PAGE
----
solve($[ff,split],L),
      println([ABC,DEF,GHI]),
      fail,
      nl.
    
    go => true.
    

    Picat don’t support MiniZinc’s nice syntax of “in” in

    sum( [ABC in sq3, DEF in sq3, GHI in sq3]) == 1
    

    However, it can be simulated by the uglier ” X :: Sq3 # 1″. The “fail” predicate ensures that there’s a unique solution.

    Below are two different approaches. go2/0 is also a plain CP model and is actually some milliseconds faster than go/0, but not as neat. go3/0 is a hybrid where the perfect square and triangle number conditions are calculated after solve/2. It’s about as fast as go/0.

    go2 =>
    
      L = [A,B,C,D,E,F,G,H,I],
      L :: 0..9,
      all_different(L),
     
      ABC :: 123..987, ABC #= 100*A + 10*B + C,
      DEF :: 123..987, DEF #= 100*D + 10*E + F,
      GHI :: 123..987, GHI #= 100*G + 10*H + I,
    
      ABC + DEF + GHI #= 2010,
    
      All = [ABC,DEF,GHI], 
      increasing(All),
    
      Sq3  = [ X**2 : X in 10..31],
      Tri3 = [ N * (N+1) div 2 : N in 14..44],
      TriIx :: 0..3, SqIx :: 0..3,
      (ABC :: Sq3 , SqIx #= 1 ; DEF :: Sq3 , SqIx #= 2 ; GHI :: Sq3 , SqIx #= 3),
      (ABC :: Tri3 , TriIx #= 1 ; DEF :: Tri3 , TriIx #= 2 ; GHI :: Tri3 , TriIx #= 3),
      TriIx #> 0, SqIx #> 0,
      TriIx #!= SqIx,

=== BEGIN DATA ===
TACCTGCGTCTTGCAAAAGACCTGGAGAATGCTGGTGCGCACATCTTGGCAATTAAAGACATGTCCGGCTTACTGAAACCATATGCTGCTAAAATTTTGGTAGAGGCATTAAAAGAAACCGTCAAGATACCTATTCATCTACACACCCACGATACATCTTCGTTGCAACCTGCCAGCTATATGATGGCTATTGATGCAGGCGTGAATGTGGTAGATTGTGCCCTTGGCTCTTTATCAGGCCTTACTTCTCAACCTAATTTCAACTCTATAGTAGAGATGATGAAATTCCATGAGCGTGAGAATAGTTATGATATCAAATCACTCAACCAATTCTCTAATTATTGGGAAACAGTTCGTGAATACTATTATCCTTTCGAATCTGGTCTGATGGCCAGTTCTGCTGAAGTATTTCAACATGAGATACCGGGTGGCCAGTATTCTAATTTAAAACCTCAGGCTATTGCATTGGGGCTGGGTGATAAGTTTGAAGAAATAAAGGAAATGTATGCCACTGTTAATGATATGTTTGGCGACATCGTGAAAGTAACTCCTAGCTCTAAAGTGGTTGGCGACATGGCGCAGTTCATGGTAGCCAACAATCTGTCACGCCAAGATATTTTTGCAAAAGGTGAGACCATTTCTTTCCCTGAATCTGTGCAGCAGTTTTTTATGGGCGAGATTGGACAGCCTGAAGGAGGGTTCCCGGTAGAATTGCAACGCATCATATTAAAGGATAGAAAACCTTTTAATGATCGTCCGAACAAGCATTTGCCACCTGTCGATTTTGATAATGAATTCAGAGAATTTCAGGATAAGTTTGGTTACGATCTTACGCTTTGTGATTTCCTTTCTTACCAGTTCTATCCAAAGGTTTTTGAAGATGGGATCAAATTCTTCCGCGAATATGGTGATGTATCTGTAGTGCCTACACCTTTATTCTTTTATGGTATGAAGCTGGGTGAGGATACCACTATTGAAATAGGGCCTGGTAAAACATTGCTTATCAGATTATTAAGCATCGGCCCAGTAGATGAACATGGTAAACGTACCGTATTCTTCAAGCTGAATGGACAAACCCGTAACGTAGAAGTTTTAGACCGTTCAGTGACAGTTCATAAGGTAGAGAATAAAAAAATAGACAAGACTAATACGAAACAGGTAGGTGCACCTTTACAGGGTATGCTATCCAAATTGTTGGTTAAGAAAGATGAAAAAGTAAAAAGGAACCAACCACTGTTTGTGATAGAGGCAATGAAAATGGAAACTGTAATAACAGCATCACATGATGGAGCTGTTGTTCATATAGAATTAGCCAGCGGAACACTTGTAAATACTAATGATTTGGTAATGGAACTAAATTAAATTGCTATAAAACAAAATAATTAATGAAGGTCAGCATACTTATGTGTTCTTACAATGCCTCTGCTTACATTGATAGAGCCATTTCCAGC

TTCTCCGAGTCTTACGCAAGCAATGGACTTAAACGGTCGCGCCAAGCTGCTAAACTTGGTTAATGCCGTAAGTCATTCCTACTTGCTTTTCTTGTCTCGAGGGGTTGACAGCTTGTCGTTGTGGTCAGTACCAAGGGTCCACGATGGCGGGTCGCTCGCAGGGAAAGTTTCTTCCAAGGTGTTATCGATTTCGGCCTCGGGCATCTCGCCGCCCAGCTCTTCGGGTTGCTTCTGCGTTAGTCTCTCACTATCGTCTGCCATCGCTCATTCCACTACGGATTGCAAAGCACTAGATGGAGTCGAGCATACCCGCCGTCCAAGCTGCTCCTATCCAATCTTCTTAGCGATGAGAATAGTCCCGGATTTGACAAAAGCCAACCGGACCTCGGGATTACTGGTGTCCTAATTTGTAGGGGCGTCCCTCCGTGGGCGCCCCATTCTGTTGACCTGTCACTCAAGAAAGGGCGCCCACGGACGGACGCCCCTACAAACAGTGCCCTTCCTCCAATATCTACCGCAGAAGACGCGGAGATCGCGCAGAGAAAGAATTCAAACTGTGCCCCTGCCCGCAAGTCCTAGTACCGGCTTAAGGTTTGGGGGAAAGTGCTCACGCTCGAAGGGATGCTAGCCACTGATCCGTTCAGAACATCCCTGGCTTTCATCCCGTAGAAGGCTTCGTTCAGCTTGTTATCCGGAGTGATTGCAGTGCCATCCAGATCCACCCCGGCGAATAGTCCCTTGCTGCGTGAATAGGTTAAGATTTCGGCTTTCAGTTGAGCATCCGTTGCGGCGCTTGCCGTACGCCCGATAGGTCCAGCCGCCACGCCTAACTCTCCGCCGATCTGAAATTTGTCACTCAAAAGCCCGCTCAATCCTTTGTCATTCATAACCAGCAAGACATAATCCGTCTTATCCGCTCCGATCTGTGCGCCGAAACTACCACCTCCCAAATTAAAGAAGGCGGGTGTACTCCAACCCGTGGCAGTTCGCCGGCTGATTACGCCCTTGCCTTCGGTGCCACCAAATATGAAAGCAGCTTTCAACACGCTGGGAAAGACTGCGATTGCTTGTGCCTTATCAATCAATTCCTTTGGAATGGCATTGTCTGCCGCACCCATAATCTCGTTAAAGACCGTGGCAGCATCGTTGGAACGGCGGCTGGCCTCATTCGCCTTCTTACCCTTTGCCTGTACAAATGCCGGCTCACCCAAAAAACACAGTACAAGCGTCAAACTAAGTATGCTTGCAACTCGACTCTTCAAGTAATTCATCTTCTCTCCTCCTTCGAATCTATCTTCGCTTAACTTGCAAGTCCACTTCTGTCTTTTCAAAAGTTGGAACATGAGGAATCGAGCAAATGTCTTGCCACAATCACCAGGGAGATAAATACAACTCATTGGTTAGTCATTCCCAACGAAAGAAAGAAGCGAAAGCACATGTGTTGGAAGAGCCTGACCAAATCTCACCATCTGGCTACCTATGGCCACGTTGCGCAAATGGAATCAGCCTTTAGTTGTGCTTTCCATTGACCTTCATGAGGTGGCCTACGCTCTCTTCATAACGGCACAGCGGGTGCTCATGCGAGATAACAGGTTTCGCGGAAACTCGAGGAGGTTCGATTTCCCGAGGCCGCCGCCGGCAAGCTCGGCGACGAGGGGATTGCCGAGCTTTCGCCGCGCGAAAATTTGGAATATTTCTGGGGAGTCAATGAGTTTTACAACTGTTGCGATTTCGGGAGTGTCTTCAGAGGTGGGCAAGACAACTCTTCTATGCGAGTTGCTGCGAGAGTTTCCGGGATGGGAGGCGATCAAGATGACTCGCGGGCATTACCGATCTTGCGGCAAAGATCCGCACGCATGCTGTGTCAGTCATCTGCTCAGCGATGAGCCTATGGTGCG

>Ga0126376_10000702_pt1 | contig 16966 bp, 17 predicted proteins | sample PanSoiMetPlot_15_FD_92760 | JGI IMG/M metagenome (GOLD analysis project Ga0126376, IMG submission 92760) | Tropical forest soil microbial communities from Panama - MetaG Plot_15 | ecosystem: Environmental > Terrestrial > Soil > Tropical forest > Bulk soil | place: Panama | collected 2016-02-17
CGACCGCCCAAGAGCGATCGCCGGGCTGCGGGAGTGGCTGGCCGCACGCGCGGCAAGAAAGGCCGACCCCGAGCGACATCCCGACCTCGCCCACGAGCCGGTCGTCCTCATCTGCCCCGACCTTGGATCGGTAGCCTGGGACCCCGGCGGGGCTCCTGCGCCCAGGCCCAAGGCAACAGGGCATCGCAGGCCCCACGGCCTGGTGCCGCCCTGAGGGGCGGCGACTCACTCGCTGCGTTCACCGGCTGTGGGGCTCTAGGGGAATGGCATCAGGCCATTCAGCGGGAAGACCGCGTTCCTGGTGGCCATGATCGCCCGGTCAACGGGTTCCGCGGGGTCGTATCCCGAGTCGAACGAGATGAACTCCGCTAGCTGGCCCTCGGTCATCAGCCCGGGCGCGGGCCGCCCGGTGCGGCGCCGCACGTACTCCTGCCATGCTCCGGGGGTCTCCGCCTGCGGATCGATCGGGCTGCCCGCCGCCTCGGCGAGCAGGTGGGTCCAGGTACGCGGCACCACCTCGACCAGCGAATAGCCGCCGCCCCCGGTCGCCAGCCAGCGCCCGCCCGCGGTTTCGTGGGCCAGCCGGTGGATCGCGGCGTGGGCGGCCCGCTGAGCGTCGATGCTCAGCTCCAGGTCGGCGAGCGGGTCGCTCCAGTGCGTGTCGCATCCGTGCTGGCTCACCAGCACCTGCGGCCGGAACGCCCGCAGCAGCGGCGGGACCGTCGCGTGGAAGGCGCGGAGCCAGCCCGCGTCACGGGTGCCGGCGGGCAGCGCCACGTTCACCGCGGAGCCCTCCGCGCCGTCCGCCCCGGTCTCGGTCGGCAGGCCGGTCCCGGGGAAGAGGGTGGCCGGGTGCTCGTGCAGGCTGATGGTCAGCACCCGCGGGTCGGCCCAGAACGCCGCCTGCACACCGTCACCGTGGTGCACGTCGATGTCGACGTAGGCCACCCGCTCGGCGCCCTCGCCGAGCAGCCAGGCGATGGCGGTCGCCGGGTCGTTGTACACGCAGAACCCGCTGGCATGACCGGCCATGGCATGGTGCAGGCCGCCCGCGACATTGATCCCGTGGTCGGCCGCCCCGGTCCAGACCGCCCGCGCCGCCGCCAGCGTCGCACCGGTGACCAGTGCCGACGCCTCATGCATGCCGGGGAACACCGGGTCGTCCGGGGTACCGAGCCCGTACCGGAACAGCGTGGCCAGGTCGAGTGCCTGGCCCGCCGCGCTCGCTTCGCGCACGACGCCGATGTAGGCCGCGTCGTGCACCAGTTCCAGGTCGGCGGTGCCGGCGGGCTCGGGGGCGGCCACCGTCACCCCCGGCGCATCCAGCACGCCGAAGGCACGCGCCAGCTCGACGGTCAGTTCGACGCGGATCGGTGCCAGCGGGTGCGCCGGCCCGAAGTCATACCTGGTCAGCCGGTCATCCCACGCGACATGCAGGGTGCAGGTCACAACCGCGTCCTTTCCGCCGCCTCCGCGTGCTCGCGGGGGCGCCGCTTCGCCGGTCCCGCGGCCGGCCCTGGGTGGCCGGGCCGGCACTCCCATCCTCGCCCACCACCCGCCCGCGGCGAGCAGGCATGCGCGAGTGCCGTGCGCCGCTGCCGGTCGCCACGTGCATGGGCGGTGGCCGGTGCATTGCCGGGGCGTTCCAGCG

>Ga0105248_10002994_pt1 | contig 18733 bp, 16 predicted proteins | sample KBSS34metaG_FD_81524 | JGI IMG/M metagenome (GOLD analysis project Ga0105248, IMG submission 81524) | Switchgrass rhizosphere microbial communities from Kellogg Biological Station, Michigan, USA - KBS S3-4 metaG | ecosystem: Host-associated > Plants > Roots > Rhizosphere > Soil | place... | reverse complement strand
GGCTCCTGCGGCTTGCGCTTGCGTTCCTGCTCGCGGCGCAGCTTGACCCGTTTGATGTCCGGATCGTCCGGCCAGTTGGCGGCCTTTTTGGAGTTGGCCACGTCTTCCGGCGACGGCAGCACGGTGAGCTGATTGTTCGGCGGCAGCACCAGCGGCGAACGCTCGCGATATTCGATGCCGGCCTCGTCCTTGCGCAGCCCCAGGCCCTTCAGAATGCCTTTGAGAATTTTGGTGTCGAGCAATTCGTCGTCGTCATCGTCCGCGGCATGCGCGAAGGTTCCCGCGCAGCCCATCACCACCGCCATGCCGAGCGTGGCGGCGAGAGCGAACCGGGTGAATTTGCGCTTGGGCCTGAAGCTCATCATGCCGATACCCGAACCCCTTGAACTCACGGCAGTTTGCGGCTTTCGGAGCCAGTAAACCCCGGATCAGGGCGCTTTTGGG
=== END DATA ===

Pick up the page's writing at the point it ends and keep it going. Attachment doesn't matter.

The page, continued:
solve($[ff,split],L),
      println([ABC,DEF,GHI]),
      fail,
      nl.
    
    go3 =>
      L = [A,B,C,D,E,F,G,H,I],
      L :: 0..9,
      all_different(L),
     
      ABC :: 123..987, ABC #= 100*A + 10*B + C,
      DEF :: 123..987, DEF #= 100*D + 10*E + F,
      GHI :: 123..987, GHI #= 100*G + 10*H + I,
    
      All = [ABC,DEF,GHI], 
      increasing(All),
      ABC + DEF + GHI #= 2010,
    
      solve($[ff,split],L),
    
      CC = 0,
      Sq3  = [ X**2 : X in 10..31],
      Tri3 = [ N * (N+1) div 2 : N in 14..44],
      if ABC :: Sq3 then CC := CC + 1 end,
      if DEF :: Sq3 then CC := CC + 1 end,
      if GHI :: Sq3 then CC := CC + 1 end,
      if ABC :: Tri3 then CC := CC + 1 end,
      if DEF :: Tri3  then CC := CC + 1 end,
      if GHI :: Tri3 then CC := CC + 1end,
      CC == 2,
      println([ABC,DEF,GHI]),
      fail,
      nl.
    
  4. Jim Randell 7 August 2017 at 9:12 am

    Here’s a solution using the SubstitutedExpression() alphametic solver from the enigma.py library. This run files executes in 94ms.

    #!/usr/bin/env python -m enigma -r
    
    SubstitutedExpression
    
    # neaten up the output
    --template="(is_square(ABC)) (is_triangular(DEF)) (ABC + DEF + GHI = 2010)"
    --solution=""
    
    # the answer is the numbers in ascending order
    --answer="ordered(ABC, DEF, GHI)"
    
    # ABC is the square
    "is_square(ABC)"
    
    # DEF is the triangular number
    "is_triangular(DEF)"
    
    # GHI is the other number
    "2010 - ABC - DEF = GHI"
    

    The --template and --solution parameters neaten up the output and are not necessary to solve the problem. The --answer parameter ensures the solution numbers are given in ascending order.